The actions of Hamas on 7 Oct in Israel were barbaric and deserve condemnation in the strongest terms. The killing of over 1,400 innocent people, the raping of women, the taking of over 200 hostages, many of them elderly and vulnerable, shocked the world. Condemnations came in from all over, with the exception of Russia and China.
The response from Israel has been ferocious. With the fourth largest military at its disposal, the nation’s fury turned on the Hamas militants who have been hiding amongst the civilian population in the Gaza area. With incessant air strikes and ferocious fire power, buildings including soft targets have been bombed to the ground. The Gaza strip, with the sea on one side and Egypt and Israel blocking it on the other, is described as the world’s largest open-air prison for over 2.3 million, over half of them under the age of 18. Since the bombing of Gaza started, more than 8,500 people have been killed, including some 3,500 children. A statement from UNICEF, the UN children’s agency, called Gaza “a graveyard for thousands of children, a living hell for everyone else.”
Nations of the world need to step up efforts to prevent the unfolding human catastrophe in the Middle East. While the Israeli government has a strong need to seek revenge and not show itself as vulnerable, it may allow itself to draw out the Israel-Hamas war as long as it seeks to hold to account the 40,000 Hamas terrorists hiding among the 2.3 million civilian population.
Can India play a larger role in this catastrophic Israel-Hamas war?
“An eye for an eye will make the whole world blind,” Gandhi had once said.
India has experienced terrorism at close quarters, most noticeably when ten Lashkar-e-Taiba (LeT) terrorists infiltrated India and killed more than 160 people in Mumbai in 2008, with clear evidence of support from Pakistan. Manmohan Singh was the Prime Minister at that time; in a recent piece American author Thomas Friedman has praised Manmohan Singh and the restraint shown by India then, and the decision taken by Singh and senior Indian diplomats not to retaliate militarily. To choose to concentrate on diplomatic, covert, and other measures was the right decision for that time and place.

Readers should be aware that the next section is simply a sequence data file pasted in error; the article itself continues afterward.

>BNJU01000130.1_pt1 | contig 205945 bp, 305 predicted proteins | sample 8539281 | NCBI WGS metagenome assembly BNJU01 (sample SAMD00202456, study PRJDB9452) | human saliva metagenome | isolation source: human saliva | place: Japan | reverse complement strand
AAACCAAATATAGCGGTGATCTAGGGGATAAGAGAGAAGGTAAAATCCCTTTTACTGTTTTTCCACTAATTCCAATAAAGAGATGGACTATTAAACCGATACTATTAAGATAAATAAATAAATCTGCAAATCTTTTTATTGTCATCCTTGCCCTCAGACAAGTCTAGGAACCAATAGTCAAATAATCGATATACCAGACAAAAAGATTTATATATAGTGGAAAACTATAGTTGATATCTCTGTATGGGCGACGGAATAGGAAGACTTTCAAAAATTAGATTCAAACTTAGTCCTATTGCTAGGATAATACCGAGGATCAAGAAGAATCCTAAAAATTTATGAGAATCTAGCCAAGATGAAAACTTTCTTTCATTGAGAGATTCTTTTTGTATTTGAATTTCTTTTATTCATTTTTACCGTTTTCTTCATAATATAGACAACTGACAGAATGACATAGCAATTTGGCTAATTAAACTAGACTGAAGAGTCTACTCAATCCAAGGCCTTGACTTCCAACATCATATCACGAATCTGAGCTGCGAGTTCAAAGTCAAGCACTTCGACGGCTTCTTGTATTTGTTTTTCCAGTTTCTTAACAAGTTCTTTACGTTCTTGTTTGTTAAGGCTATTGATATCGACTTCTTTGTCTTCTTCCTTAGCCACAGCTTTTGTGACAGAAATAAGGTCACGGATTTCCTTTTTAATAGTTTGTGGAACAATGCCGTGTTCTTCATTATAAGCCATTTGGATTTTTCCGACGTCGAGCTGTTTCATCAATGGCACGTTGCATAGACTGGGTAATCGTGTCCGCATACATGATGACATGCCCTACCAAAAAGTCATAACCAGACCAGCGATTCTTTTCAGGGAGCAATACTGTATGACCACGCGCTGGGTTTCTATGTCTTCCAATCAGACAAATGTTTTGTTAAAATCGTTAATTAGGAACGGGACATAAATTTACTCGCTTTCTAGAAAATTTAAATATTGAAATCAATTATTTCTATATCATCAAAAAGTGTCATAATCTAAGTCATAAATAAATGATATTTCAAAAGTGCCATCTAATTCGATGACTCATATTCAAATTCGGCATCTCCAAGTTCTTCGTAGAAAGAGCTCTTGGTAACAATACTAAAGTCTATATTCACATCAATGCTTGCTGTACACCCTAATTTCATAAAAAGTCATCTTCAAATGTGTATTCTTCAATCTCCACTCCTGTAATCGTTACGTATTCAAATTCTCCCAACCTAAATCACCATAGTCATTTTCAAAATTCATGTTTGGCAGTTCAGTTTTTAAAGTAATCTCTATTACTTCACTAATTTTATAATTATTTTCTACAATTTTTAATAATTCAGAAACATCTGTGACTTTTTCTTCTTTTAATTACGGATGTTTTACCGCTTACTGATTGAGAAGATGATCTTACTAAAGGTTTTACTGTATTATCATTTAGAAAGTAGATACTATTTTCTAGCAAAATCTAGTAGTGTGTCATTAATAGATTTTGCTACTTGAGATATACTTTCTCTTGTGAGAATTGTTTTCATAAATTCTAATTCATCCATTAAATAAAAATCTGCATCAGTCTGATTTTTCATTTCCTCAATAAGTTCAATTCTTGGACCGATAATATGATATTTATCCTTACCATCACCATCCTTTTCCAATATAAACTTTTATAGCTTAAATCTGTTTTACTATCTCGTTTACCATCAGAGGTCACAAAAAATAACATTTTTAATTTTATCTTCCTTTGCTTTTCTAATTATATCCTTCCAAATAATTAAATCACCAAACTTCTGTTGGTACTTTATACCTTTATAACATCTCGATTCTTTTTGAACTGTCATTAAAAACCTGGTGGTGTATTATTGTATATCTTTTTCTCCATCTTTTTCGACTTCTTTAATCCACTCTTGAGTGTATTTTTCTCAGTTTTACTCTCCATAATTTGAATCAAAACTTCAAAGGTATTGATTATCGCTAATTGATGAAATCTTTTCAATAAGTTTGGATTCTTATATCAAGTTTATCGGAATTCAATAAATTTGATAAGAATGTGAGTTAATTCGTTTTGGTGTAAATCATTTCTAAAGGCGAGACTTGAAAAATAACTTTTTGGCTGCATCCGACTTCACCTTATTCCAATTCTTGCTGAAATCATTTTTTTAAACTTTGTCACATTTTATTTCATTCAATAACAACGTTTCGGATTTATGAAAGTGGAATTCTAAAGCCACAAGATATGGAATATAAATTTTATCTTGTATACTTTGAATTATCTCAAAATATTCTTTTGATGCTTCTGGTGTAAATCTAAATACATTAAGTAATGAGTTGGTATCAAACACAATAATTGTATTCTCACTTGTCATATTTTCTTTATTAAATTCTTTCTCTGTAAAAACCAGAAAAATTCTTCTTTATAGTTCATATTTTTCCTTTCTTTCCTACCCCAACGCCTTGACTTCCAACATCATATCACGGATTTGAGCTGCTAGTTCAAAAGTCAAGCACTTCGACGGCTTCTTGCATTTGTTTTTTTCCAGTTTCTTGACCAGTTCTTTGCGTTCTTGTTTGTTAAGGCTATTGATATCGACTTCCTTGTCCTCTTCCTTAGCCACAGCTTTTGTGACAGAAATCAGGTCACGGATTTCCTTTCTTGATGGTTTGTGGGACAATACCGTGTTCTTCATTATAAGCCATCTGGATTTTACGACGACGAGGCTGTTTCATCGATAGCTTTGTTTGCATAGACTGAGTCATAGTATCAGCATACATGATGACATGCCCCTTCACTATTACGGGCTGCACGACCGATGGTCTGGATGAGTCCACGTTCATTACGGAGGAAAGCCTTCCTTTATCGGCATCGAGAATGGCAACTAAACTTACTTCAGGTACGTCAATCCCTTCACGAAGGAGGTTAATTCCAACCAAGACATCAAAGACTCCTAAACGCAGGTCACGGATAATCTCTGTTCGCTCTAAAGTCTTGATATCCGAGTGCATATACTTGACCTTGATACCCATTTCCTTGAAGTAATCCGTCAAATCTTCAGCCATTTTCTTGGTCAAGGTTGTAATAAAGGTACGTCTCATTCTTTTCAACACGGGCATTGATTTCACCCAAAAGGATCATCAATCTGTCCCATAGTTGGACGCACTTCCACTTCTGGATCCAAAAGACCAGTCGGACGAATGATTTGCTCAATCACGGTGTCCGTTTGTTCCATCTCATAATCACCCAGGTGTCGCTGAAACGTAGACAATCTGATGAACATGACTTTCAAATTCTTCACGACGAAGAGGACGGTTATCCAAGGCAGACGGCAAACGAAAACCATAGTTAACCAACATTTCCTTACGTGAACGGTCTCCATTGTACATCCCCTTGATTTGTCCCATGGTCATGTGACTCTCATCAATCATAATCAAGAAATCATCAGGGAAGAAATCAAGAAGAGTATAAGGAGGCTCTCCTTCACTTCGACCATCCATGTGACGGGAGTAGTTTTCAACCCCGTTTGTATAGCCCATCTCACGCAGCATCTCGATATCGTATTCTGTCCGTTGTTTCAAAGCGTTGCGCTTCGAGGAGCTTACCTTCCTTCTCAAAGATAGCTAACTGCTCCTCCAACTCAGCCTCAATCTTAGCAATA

India has a lengthy tradition of supporting Palestinian rights, including with its vote at the UN. In 1988, it became one of the first countries to recognise a Palestinian State and has voted in favour of UN resolutions that backed the Palestinian cause, including their right to self-determination. Modi in 2018 visited the West Bank, a first for an Indian prime minister.
But the relationship with Israel has been growing stronger over the years, especially after Israel helped New Delhi with emergency supplies of arms and ammunition during a 1999 clash with Pakistan. In 2017, Modi also became the first Indian prime minister to visit Israel, upgrading ties to a strategic partnership during the trip.
As a self-proclaimed leader of the Global South, though India’s current economic interest may align with Israel, its values should align with the people of Gaza.